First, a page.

The Neuroscience of Creativity

The Neuroscience of Creativity

Psychology December 03, 2012 / By Kathy Graham
The Neuroscience of Creativity

Studying the part of the brain associated with creativity.

We don’t normally associate neuroscience with creativity yet the study of the brain has much to contribute to what is set to be the premium topic of the 21st century.

Susan Greenfield is a scientist, writer, broadcaster and member of the House of Lords. She was also a keynote at last year’s Mind & Its Potential conference where she presented on this very subject, framing her talk around four specific questions: Is our creativity genetically determined? What happens in the brain during the creative process? How can we maximise the opportunities for creativity? How can we develop a sense of creativity?

Is our creativity genetically determined?
Greenfield tells us our genes are important but they’re not the whole story and that environment plays a key role. Not only that, we have the superlative ability to adapt to our environment, a state of affairs known as brain plasticity.

The upshot is that each and every one of us has our own unique configuration of brain cell connections shaped by our individual experiences, which in turn are driven by mental processes. “The critical issue is not the contraction of the muscle, it’s the thought that has preceded it, that has left its mark on the brain,” she says.

That’s her first main point. Her second is that the more connections there are – our brain cells work harder and these connections multiply when we’re engaged in a stimulating enriched environment – the more “you can see one thing in terms of something else, then perhaps it has a significance to you. That’s what we mean by understanding. In this way, by virtue of our neuronal connections, we can navigate the world [and] start to understand what’s going on.”

What happens to the brain during the creative process?
Greenfield shows a slide of a portrait that’s been painted in an abstract style to demonstrate that creativity requires three necessary steps. “Perhaps the first stage in creativity is to deconstruct to abstract sensations, to challenge dogma. The second is unusual associations.” The third? “[A work of art] only has validity if it has a significance and meaning, if it will therefore drive other connections in your brain.”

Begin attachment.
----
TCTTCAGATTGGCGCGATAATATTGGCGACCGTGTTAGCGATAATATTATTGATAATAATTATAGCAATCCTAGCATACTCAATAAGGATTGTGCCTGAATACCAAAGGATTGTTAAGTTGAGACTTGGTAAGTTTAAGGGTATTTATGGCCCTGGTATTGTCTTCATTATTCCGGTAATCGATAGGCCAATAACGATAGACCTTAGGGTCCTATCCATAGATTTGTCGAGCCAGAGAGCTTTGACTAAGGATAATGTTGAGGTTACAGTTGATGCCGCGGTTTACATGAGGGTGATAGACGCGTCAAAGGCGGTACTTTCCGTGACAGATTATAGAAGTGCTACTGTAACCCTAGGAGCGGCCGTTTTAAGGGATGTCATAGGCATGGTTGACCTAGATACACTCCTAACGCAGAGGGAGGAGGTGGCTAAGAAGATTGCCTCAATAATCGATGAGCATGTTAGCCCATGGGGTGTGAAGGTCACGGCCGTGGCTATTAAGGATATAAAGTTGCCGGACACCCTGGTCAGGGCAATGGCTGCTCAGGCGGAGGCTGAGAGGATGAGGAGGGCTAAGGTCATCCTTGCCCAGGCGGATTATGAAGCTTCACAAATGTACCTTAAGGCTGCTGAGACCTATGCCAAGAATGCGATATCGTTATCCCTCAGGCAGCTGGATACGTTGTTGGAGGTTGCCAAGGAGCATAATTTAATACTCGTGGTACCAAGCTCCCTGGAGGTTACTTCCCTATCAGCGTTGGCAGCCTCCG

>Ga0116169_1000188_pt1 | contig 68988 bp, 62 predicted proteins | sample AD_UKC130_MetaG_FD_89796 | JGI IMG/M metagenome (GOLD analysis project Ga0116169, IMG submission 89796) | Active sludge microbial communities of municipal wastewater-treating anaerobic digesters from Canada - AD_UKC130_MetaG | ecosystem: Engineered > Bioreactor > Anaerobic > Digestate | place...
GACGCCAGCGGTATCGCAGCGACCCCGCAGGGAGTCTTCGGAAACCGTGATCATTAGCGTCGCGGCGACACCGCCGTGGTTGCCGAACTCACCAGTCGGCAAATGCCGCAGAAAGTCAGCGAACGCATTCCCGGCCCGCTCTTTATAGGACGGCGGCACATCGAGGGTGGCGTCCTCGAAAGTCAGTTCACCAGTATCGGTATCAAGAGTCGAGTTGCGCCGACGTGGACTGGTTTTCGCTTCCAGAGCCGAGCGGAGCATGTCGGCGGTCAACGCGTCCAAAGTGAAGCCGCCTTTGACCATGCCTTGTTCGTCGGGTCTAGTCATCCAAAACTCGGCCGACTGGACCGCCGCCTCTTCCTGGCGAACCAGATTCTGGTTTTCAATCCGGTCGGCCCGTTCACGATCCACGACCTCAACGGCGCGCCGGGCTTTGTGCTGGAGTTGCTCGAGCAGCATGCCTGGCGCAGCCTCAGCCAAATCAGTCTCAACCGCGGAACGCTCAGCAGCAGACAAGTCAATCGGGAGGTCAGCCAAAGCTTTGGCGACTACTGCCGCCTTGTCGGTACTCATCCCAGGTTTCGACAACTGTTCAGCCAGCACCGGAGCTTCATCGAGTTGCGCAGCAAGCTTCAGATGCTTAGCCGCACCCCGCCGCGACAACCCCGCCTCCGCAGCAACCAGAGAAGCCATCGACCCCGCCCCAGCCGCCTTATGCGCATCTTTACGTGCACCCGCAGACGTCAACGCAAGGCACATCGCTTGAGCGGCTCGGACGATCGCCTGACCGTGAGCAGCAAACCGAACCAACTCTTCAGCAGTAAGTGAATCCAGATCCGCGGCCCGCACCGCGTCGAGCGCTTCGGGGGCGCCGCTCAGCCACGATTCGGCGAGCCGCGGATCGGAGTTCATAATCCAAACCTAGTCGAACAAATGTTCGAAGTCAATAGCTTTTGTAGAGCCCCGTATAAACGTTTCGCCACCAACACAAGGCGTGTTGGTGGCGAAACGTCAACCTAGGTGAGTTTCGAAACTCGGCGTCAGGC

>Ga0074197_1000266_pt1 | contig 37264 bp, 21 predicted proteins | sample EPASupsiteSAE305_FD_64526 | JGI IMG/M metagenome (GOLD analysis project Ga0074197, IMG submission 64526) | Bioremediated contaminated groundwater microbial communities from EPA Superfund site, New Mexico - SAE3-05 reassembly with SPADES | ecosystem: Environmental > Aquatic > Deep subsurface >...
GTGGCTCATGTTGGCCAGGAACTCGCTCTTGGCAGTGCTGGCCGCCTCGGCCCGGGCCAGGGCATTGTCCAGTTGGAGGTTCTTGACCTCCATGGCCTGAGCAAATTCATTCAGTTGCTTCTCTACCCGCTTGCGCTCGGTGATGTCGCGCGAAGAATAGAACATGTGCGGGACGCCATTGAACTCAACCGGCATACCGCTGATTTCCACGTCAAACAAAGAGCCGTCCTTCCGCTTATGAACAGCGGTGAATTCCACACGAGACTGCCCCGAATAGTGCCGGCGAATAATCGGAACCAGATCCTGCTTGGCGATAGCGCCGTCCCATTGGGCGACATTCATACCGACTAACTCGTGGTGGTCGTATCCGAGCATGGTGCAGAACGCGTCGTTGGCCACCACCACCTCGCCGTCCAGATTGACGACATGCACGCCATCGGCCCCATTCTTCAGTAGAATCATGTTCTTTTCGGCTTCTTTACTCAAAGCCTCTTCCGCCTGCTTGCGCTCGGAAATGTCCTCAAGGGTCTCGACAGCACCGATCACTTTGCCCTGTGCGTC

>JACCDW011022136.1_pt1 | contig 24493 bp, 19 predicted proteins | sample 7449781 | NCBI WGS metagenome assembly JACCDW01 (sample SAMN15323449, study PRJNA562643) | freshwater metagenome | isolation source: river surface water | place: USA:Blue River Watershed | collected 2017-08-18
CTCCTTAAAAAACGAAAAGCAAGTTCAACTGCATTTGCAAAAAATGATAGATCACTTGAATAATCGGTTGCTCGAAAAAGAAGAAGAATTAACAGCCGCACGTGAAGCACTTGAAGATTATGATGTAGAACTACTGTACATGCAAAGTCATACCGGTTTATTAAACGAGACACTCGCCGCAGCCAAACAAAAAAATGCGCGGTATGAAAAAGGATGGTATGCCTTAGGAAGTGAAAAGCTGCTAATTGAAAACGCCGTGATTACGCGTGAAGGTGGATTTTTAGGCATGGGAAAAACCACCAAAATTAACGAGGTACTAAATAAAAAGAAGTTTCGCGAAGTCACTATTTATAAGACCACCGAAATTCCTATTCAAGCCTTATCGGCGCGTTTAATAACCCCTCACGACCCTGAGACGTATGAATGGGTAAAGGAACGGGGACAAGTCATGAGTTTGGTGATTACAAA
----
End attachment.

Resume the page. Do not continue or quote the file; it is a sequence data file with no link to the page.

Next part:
How can we maximise the opportunities for creativity?
Greenfield explores how our environment, which is changing in unprecedented ways due to digital technology, is affecting us cognitively.

She says that screen culture is leading to shorter attention spans and reduced empathy and recklessness. It’s also a world lacking in metaphor and abstract concepts, one not conducive to differentiating information from knowledge, to understanding what’s happening.

Eric Schmidt, CEO of Google, has even lamented, “I worry that the level of interrupt, the sort of overwhelming rapidity of information … is, in fact, affecting cognition. It is affecting deeper thinking. I still believe that sitting down and reading a book is the best way to really learn something. And I worry that we’re losing that …”

Greenfield is not suggesting that humans haven’t always interfered with and manipulated the environment to achieve mind states similar to those shaped by cyberspace. Her concern is “that with the computer world, we may be skewing things disproportionately. We must have this meaning and that’s not being served by the computer environment.”

How can we develop a sense of creativity?
In answer to this question, Greenfield suggests that it is “through developing a sense of identity. Perhaps at the moment, people don’t have a robust sense of identify if they’re constantly connected with others and demanding ‘look at me, look at me! Because if you don’t look at me, perhaps I don’t exist.’”

This post originally appeared at Think & be happy

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